DALLAS - Oklahoma officials have named a 10-member syndicate led by Stifel, Nicolaus & Co. to underwrite the final $100 million of general obligation bonds authorized by voters last November.

The state's Legislative and Executive Bond Oversight Commissions on Thursday afternoon approved the negotiated underwriting, which will be sold in July. but decided against offering some of the double-A rated bonds as "college savers."

James C. Joseph, the state's bond adviser, said the commission decided it could obtain lower interest rates through a negotiated sale that targets the Oklahoma retail buyers traditionally lured by the double tax-exempt status of the bonds. The commission believes that most of the bonds will be sold in-state.

"There just didn't seem to be any strong support for offering college savers at this time." Joseph said Friday.

When voters last November authorized $350 million of GO bonds, the approval included a provision to sell up to $100 million in college savers. These zero coupon bonds, which are sold in denominations of as little as $1,000, are aimed at retail investors.

The authorization did not require that any college saver bonds be sold.

Besides St. Louis-based Stifel as bookrunner, the commissions also named Merrill Lynch & Co. and Smith Barney, Harris Upham & Co. as co-sentor managers. The seven co-managers are the Wall Street firms of Dean Witter Reynolds, Lehman Brothers, and Paine-Webber Inc.: Edward D. Jones & Co., a St. Louis brokerage with retail offices in the state; and three Oklahoma City firms, Liberty National Bank & Trust Co., Leo Oppenheim & Co., and T.J. Thompson & Associates.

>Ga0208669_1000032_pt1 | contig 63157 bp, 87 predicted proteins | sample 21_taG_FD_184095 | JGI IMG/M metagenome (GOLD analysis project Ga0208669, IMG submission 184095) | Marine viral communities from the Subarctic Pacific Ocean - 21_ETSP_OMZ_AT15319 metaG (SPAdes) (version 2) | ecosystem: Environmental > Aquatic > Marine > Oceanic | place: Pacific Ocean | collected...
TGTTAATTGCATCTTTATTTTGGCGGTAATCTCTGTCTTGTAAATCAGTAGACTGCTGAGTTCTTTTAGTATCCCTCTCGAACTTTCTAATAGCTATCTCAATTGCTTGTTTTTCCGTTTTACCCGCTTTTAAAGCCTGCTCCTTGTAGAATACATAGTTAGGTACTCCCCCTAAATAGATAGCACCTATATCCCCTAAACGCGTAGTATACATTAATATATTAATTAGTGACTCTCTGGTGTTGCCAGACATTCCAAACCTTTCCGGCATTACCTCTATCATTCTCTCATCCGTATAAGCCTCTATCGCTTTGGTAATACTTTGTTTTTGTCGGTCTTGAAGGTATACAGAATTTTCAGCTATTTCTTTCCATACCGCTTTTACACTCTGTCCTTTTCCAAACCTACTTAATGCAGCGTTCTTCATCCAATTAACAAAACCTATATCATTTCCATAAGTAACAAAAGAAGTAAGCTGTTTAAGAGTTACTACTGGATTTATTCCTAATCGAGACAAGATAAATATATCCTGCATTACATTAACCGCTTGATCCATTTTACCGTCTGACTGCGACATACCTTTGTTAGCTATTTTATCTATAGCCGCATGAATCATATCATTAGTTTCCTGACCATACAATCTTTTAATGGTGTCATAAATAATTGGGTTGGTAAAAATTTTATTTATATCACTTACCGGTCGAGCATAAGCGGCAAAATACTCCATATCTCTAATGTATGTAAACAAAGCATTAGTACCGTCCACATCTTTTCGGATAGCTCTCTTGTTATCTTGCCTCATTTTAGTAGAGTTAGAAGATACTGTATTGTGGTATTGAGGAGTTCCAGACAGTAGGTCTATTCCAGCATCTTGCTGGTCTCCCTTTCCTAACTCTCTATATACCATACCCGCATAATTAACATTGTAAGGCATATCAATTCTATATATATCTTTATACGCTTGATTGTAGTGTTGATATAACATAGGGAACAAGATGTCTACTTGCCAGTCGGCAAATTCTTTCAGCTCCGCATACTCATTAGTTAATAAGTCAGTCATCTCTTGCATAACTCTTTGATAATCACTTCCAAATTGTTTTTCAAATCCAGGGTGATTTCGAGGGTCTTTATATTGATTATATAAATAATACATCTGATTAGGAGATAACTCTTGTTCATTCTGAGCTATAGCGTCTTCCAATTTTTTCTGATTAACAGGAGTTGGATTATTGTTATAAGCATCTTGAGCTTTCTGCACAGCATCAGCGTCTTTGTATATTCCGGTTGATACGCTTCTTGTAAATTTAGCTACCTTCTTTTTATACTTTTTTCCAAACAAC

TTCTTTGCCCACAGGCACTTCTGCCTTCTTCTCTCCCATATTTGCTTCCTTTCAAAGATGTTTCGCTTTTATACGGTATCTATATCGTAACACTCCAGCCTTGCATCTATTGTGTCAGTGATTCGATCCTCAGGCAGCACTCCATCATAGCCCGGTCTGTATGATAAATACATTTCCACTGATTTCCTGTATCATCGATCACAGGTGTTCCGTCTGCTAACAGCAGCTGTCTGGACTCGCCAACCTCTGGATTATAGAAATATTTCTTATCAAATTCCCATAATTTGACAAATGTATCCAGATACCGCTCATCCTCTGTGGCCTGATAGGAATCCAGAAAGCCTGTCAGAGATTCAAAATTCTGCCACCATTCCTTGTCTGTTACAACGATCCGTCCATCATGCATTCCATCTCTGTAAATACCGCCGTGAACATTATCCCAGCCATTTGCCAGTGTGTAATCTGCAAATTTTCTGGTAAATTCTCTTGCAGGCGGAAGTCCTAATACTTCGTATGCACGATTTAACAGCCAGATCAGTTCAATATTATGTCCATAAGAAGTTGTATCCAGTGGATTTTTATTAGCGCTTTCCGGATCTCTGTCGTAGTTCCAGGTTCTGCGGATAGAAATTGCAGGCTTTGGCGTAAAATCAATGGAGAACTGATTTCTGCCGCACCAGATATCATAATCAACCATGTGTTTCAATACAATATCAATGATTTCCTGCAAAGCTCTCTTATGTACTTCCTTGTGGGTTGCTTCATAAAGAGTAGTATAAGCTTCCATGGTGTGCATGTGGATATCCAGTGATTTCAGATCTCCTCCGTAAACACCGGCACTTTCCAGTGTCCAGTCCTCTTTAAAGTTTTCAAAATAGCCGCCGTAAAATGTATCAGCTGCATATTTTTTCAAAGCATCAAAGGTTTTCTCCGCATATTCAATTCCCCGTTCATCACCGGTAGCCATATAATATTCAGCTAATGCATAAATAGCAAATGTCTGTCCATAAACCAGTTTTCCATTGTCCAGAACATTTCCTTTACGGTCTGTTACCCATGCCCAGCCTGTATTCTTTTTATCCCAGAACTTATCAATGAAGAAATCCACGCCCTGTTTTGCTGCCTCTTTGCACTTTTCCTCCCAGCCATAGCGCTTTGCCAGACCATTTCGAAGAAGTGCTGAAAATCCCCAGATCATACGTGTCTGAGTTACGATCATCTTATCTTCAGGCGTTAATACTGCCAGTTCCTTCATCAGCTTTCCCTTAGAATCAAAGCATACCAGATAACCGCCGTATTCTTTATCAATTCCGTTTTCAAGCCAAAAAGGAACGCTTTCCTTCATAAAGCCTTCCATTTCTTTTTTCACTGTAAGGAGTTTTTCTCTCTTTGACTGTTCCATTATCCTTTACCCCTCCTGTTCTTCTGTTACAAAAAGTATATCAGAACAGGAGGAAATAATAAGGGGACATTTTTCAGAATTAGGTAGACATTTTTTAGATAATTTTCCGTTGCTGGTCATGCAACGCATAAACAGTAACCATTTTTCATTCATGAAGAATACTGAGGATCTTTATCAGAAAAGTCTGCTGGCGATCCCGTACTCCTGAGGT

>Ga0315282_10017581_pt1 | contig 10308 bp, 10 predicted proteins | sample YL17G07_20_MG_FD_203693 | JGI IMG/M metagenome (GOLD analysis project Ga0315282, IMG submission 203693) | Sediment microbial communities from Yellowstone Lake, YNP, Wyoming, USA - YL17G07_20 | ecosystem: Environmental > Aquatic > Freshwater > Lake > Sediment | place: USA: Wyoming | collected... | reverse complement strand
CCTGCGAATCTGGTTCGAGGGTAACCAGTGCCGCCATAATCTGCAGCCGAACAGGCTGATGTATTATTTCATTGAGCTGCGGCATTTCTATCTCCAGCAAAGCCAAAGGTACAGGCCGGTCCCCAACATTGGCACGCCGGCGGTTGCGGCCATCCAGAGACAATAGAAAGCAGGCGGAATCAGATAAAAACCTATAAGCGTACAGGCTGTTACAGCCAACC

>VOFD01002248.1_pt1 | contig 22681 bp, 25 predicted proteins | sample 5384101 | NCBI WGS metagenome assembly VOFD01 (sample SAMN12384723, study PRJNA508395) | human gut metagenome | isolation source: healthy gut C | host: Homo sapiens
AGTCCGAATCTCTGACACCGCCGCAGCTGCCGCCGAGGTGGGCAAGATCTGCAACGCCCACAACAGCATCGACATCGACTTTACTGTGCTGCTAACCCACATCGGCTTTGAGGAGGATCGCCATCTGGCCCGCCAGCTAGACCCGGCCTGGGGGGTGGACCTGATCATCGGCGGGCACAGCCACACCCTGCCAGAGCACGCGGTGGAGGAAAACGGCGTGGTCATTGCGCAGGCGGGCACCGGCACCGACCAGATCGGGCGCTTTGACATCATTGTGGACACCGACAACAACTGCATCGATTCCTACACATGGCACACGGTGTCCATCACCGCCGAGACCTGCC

While the structure of the issue is not final, Joseph said the state will sell serial bonds with a 20-year final maturity, and it is possible that term bonds win be included.

When the state sold $250 million of GOs competitively on March 9, the first such sale for Oklahoma since 1974, the bidding resulted in an aggressive 5.12% true interest cost. Joseph said that under current market conditions he expects an overall interest cost near 5.20% for the new issue.

The cost of issuance will be at or below the $6 per $1,000 of bonds that the competitive deal fetched, Joseph said. He said, however, that the state expects to keep more of the proceeds under the negotiated offering.

In the March 9 sale, the state offered a discount of up to 1% to underwriters and most took it. The discount cost the state about $2.5 million in proceeds, Joseph said.

"This time we expect to get all the proceeds," he said.

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